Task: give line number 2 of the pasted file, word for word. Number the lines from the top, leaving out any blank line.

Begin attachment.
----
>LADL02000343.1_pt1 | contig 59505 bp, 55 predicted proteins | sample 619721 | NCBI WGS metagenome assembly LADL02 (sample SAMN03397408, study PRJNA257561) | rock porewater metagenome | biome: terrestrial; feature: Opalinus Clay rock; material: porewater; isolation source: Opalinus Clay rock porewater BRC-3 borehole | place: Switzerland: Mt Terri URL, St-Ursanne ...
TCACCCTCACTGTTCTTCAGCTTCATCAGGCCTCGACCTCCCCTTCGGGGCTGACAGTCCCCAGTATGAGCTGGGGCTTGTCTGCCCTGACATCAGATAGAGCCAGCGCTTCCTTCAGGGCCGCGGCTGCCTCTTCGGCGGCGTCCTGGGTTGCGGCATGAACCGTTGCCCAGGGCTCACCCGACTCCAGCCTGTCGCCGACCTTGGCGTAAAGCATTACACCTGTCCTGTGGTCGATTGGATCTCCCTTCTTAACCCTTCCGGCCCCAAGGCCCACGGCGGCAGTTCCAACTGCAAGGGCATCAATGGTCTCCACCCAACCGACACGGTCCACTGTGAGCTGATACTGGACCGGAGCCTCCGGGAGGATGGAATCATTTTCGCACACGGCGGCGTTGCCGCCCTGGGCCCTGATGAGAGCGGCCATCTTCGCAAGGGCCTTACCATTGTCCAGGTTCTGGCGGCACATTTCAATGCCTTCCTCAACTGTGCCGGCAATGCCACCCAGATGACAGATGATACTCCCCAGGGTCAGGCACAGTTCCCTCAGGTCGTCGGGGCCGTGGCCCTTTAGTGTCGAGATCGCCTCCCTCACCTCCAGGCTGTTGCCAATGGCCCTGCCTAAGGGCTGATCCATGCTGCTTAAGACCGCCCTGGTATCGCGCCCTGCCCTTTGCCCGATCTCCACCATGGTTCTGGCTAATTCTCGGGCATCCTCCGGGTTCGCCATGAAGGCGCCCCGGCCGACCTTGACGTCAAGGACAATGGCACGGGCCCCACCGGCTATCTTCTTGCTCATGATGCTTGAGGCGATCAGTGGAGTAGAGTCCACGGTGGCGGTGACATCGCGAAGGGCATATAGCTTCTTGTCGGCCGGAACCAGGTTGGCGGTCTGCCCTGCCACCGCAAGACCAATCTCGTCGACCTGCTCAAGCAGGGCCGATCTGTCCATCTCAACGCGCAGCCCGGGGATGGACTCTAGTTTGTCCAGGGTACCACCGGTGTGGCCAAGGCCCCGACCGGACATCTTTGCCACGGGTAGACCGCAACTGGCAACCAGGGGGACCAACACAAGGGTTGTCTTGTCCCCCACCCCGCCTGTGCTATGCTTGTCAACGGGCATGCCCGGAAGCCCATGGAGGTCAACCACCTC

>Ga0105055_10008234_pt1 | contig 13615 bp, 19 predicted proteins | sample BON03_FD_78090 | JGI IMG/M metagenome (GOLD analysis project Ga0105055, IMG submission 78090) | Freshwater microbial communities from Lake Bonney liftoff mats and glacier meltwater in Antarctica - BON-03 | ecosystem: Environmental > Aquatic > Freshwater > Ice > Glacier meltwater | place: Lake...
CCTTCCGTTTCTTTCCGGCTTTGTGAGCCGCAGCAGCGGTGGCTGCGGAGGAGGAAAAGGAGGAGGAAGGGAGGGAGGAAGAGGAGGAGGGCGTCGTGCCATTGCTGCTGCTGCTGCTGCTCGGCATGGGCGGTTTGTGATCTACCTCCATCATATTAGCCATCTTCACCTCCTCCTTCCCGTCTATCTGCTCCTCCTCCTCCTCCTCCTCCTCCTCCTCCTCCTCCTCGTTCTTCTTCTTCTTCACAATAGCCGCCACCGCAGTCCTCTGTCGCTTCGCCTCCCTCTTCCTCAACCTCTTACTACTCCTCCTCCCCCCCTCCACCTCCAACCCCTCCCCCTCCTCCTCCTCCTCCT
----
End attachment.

TCACCCTCACTGTTCTTCAGCTTCATCAGGCCTCGACCTCCCCTTCGGGGCTGACAGTCCCCAGTATGAGCTGGGGCTTGTCTGCCCTGACATCAGATAGAGCCAGCGCTTCCTTCAGGGCCGCGGCTGCCTCTTCGGCGGCGTCCTGGGTTGCGGCATGAACCGTTGCCCAGGGCTCACCCGACTCCAGCCTGTCGCCGACCTTGGCGTAAAGCATTACACCTGTCCTGTGGTCGATTGGATCTCCCTTCTTAACCCTTCCGGCCCCAAGGCCCACGGCGGCAGTTCCAACTGCAAGGGCATCAATGGTCTCCACCCAACCGACACGGTCCACTGTGAGCTGATACTGGACCGGAGCCTCCGGGAGGATGGAATCATTTTCGCACACGGCGGCGTTGCCGCCCTGGGCCCTGATGAGAGCGGCCATCTTCGCAAGGGCCTTACCATTGTCCAGGTTCTGGCGGCACATTTCAATGCCTTCCTCAACTGTGCCGGCAATGCCACCCAGATGACAGATGATACTCCCCAGGGTCAGGCACAGTTCCCTCAGGTCGTCGGGGCCGTGGCCCTTTAGTGTCGAGATCGCCTCCCTCACCTCCAGGCTGTTGCCAATGGCCCTGCCTAAGGGCTGATCCATGCTGCTTAAGACCGCCCTGGTATCGCGCCCTGCCCTTTGCCCGATCTCCACCATGGTTCTGGCTAATTCTCGGGCATCCTCCGGGTTCGCCATGAAGGCGCCCCGGCCGACCTTGACGTCAAGGACAATGGCACGGGCCCCACCGGCTATCTTCTTGCTCATGATGCTTGAGGCGATCAGTGGAGTAGAGTCCACGGTGGCGGTGACATCGCGAAGGGCATATAGCTTCTTGTCGGCCGGAACCAGGTTGGCGGTCTGCCCTGCCACCGCAAGACCAATCTCGTCGACCTGCTCAAGCAGGGCCGATCTGTCCATCTCAACGCGCAGCCCGGGGATGGACTCTAGTTTGTCCAGGGTACCACCGGTGTGGCCAAGGCCCCGACCGGACATCTTTGCCACGGGTAGACCGCAACTGGCAACCAGGGGGACCAACACAAGGGTTGTCTTGTCCCCCACCCCGCCTGTGCTATGCTTGTCAACGGGCATGCCCGGAAGCCCATGGAGGTCAACCACCTC